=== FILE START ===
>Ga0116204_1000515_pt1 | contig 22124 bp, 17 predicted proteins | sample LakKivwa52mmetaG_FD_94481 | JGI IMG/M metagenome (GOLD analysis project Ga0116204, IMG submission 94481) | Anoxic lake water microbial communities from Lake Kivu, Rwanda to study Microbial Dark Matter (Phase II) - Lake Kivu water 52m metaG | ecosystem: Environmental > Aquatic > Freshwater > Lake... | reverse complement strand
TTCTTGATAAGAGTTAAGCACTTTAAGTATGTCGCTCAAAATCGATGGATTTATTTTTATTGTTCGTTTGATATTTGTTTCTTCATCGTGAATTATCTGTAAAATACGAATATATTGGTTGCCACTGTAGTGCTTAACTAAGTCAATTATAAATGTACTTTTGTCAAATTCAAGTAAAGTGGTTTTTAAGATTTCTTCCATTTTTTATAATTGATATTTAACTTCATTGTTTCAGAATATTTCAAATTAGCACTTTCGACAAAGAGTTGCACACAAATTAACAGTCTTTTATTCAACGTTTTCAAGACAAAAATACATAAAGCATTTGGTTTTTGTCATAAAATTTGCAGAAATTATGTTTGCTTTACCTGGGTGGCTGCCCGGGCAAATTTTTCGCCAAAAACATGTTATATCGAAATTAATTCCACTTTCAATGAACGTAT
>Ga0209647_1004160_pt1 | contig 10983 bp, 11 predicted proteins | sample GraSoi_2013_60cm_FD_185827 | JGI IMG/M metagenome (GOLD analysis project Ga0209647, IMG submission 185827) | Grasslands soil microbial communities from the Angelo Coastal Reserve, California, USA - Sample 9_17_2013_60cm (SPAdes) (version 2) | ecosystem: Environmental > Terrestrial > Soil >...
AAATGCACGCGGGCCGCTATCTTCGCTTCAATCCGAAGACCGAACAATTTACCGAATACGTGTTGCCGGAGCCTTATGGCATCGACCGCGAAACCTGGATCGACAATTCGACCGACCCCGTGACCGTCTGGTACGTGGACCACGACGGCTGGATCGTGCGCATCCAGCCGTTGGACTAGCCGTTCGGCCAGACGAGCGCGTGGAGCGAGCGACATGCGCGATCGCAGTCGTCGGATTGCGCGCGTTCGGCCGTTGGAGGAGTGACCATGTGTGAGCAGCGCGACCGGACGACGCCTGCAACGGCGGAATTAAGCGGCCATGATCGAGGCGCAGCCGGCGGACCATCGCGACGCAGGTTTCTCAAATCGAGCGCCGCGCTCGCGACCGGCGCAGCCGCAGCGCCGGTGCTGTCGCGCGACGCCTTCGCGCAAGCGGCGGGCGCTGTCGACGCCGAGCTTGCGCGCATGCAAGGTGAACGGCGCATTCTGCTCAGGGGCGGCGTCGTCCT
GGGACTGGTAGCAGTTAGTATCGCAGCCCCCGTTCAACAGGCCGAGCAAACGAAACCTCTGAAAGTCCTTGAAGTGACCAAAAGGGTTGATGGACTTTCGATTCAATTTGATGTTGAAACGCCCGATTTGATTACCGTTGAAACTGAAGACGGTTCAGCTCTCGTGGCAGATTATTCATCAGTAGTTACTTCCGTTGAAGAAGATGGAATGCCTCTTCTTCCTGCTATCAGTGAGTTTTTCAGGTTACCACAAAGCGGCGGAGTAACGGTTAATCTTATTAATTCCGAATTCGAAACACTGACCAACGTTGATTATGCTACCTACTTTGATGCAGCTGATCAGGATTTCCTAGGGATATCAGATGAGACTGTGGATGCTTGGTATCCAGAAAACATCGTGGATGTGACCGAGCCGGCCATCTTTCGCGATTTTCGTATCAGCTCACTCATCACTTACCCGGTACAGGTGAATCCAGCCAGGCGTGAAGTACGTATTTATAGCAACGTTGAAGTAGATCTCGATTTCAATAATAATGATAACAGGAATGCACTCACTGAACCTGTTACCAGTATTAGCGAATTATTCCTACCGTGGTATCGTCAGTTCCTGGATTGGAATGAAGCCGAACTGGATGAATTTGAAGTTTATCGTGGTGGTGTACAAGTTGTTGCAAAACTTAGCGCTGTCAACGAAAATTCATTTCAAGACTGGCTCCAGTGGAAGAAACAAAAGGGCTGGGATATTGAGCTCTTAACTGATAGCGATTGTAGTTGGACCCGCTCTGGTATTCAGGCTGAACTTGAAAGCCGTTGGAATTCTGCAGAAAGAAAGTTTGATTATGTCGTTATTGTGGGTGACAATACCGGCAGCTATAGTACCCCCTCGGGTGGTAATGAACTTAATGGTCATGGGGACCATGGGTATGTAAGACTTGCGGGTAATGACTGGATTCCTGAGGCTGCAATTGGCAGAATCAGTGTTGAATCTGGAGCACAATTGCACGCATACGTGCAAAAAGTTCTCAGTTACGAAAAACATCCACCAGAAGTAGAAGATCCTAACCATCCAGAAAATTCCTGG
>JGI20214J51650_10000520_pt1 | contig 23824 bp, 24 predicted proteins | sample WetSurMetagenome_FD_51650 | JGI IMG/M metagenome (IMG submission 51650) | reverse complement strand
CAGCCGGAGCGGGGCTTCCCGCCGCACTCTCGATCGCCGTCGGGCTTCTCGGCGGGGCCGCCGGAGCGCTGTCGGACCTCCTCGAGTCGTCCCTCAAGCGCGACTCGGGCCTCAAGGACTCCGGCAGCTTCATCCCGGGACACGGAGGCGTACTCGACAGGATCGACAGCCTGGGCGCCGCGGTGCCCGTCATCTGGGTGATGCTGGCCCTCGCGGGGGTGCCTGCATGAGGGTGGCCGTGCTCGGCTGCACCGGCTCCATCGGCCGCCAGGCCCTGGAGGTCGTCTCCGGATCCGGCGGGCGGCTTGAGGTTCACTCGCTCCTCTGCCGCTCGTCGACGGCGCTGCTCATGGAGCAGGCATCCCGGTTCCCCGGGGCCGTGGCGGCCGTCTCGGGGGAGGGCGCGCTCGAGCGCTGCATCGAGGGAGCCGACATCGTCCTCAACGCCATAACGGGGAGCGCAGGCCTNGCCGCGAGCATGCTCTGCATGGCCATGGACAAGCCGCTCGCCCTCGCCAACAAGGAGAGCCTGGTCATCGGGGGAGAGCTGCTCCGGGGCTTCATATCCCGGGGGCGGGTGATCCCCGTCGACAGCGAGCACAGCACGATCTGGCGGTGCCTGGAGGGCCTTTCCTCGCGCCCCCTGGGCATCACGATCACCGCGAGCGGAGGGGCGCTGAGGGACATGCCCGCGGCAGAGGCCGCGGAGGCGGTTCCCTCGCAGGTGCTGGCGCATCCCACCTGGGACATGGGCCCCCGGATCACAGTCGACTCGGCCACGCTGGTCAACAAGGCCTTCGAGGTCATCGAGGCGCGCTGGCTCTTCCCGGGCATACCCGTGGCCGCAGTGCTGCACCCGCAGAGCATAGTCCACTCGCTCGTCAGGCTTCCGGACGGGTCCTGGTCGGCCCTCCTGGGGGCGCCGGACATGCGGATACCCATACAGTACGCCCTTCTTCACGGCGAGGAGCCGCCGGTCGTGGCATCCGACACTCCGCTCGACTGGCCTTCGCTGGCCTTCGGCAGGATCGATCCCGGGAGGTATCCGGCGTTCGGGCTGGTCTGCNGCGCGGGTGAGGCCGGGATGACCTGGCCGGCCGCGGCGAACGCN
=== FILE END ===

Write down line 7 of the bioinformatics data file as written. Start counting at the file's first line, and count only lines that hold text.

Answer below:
CAGCCGGAGCGGGGCTTCCCGCCGCACTCTCGATCGCCGTCGGGCTTCTCGGCGGGGCCGCCGGAGCGCTGTCGGACCTCCTCGAGTCGTCCCTCAAGCGCGACTCGGGCCTCAAGGACTCCGGCAGCTTCATCCCGGGACACGGAGGCGTACTCGACAGGATCGACAGCCTGGGCGCCGCGGTGCCCGTCATCTGGGTGATGCTGGCCCTCGCGGGGGTGCCTGCATGAGGGTGGCCGTGCTCGGCTGCACCGGCTCCATCGGCCGCCAGGCCCTGGAGGTCGTCTCCGGATCCGGCGGGCGGCTTGAGGTTCACTCGCTCCTCTGCCGCTCGTCGACGGCGCTGCTCATGGAGCAGGCATCCCGGTTCCCCGGGGCCGTGGCGGCCGTCTCGGGGGAGGGCGCGCTCGAGCGCTGCATCGAGGGAGCCGACATCGTCCTCAACGCCATAACGGGGAGCGCAGGCCTNGCCGCGAGCATGCTCTGCATGGCCATGGACAAGCCGCTCGCCCTCGCCAACAAGGAGAGCCTGGTCATCGGGGGAGAGCTGCTCCGGGGCTTCATATCCCGGGGGCGGGTGATCCCCGTCGACAGCGAGCACAGCACGATCTGGCGGTGCCTGGAGGGCCTTTCCTCGCGCCCCCTGGGCATCACGATCACCGCGAGCGGAGGGGCGCTGAGGGACATGCCCGCGGCAGAGGCCGCGGAGGCGGTTCCCTCGCAGGTGCTGGCGCATCCCACCTGGGACATGGGCCCCCGGATCACAGTCGACTCGGCCACGCTGGTCAACAAGGCCTTCGAGGTCATCGAGGCGCGCTGGCTCTTCCCGGGCATACCCGTGGCCGCAGTGCTGCACCCGCAGAGCATAGTCCACTCGCTCGTCAGGCTTCCGGACGGGTCCTGGTCGGCCCTCCTGGGGGCGCCGGACATGCGGATACCCATACAGTACGCCCTTCTTCACGGCGAGGAGCCGCCGGTCGTGGCATCCGACACTCCGCTCGACTGGCCTTCGCTGGCCTTCGGCAGGATCGATCCCGGGAGGTATCCGGCGTTCGGGCTGGTCTGCNGCGCGGGTGAGGCCGGGATGACCTGGCCGGCCGCGGCGAACGCN